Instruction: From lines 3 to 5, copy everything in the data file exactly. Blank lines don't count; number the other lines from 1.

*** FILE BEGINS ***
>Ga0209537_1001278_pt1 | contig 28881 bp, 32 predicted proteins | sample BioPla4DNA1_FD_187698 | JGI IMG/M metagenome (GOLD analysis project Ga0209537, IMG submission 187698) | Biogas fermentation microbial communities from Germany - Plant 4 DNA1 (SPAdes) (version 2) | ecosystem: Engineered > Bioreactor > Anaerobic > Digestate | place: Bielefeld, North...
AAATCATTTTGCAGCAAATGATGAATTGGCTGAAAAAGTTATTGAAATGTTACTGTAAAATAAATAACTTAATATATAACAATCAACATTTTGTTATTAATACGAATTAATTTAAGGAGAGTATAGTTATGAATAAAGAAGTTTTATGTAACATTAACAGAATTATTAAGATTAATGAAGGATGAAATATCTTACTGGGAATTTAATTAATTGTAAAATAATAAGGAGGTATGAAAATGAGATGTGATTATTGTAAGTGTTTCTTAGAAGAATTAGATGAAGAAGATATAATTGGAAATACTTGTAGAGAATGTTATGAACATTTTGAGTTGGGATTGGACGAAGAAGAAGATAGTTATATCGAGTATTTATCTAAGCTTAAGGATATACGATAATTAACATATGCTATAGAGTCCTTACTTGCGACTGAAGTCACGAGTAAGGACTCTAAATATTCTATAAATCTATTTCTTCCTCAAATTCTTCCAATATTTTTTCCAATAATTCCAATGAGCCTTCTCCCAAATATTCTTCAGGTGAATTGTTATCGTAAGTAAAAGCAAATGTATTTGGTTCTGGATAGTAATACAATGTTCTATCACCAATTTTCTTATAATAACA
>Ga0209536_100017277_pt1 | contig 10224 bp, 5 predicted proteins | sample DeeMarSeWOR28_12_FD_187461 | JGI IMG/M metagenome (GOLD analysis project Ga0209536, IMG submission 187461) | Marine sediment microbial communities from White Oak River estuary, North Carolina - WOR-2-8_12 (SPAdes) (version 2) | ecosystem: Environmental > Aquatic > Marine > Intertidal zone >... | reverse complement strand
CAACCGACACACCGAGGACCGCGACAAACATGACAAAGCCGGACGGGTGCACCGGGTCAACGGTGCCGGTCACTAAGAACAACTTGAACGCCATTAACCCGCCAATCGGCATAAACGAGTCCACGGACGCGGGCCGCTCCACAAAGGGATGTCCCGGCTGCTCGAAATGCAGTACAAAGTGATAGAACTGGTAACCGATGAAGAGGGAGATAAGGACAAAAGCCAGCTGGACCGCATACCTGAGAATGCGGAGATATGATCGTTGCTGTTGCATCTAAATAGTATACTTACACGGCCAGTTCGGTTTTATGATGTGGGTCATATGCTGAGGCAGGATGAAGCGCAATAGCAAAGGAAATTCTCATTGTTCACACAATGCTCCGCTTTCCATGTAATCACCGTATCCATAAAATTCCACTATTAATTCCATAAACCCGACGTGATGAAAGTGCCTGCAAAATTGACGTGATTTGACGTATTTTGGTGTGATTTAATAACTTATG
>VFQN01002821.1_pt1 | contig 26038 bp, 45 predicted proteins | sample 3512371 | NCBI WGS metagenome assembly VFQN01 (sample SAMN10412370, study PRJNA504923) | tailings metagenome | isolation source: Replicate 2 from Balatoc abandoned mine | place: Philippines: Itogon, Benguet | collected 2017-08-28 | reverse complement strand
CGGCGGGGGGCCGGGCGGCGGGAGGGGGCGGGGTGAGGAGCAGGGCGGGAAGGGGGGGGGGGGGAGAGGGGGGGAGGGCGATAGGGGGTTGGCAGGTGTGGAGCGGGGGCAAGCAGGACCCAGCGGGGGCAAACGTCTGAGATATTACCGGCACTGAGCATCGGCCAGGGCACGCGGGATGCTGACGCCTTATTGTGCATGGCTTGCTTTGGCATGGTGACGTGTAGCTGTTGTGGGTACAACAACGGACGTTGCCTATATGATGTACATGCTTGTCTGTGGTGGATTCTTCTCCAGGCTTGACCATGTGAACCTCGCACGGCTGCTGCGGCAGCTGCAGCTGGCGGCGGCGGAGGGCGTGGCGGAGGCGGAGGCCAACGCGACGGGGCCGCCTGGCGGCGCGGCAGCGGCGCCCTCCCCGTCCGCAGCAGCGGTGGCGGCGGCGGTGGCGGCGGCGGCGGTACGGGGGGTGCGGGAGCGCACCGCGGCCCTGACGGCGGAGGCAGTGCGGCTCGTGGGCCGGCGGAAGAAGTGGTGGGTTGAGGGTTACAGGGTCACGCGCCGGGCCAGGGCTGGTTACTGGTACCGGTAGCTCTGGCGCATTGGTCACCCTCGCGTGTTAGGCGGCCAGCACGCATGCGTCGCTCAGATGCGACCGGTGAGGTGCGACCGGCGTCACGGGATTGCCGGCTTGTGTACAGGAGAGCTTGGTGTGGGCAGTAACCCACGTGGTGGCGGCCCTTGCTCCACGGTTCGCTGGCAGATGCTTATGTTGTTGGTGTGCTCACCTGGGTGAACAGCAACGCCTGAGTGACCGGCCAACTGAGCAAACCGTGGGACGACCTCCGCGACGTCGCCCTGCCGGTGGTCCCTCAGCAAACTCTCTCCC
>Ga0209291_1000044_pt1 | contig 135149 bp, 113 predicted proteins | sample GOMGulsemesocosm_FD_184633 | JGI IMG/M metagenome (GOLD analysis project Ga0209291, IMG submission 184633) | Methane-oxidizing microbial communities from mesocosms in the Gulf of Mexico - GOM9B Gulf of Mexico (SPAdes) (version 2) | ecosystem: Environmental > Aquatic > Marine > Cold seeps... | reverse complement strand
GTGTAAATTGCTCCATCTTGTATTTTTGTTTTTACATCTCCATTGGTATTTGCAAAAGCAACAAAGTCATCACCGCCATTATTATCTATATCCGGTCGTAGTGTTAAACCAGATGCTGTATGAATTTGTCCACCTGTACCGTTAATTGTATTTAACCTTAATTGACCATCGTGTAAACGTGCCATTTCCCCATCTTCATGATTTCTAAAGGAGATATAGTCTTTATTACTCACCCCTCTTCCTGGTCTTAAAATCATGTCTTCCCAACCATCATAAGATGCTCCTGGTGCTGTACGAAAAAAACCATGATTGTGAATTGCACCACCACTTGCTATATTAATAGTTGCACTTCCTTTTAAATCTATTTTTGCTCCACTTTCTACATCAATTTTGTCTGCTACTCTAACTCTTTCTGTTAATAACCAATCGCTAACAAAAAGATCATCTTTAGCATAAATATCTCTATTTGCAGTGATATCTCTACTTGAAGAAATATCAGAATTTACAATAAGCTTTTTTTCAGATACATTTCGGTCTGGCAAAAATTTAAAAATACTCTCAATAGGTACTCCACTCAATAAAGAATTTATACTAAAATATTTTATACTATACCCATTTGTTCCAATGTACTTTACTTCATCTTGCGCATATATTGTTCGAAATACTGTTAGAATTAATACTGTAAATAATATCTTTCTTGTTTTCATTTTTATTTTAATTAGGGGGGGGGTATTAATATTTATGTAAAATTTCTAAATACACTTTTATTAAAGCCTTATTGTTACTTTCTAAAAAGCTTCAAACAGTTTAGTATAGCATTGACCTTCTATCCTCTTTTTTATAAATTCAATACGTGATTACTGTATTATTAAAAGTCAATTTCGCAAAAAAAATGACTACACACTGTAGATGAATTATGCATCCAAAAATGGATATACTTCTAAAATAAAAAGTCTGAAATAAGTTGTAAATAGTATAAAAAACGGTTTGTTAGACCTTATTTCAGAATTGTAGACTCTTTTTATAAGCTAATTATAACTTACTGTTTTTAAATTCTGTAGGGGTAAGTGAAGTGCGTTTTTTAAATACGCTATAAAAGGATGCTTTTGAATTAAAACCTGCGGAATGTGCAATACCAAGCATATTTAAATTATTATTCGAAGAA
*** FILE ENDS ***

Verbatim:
>Ga0209536_100017277_pt1 | contig 10224 bp, 5 predicted proteins | sample DeeMarSeWOR28_12_FD_187461 | JGI IMG/M metagenome (GOLD analysis project Ga0209536, IMG submission 187461) | Marine sediment microbial communities from White Oak River estuary, North Carolina - WOR-2-8_12 (SPAdes) (version 2) | ecosystem: Environmental > Aquatic > Marine > Intertidal zone >... | reverse complement strand
CAACCGACACACCGAGGACCGCGACAAACATGACAAAGCCGGACGGGTGCACCGGGTCAACGGTGCCGGTCACTAAGAACAACTTGAACGCCATTAACCCGCCAATCGGCATAAACGAGTCCACGGACGCGGGCCGCTCCACAAAGGGATGTCCCGGCTGCTCGAAATGCAGTACAAAGTGATAGAACTGGTAACCGATGAAGAGGGAGATAAGGACAAAAGCCAGCTGGACCGCATACCTGAGAATGCGGAGATATGATCGTTGCTGTTGCATCTAAATAGTATACTTACACGGCCAGTTCGGTTTTATGATGTGGGTCATATGCTGAGGCAGGATGAAGCGCAATAGCAAAGGAAATTCTCATTGTTCACACAATGCTCCGCTTTCCATGTAATCACCGTATCCATAAAATTCCACTATTAATTCCATAAACCCGACGTGATGAAAGTGCCTGCAAAATTGACGTGATTTGACGTATTTTGGTGTGATTTAATAACTTATG
>VFQN01002821.1_pt1 | contig 26038 bp, 45 predicted proteins | sample 3512371 | NCBI WGS metagenome assembly VFQN01 (sample SAMN10412370, study PRJNA504923) | tailings metagenome | isolation source: Replicate 2 from Balatoc abandoned mine | place: Philippines: Itogon, Benguet | collected 2017-08-28 | reverse complement strand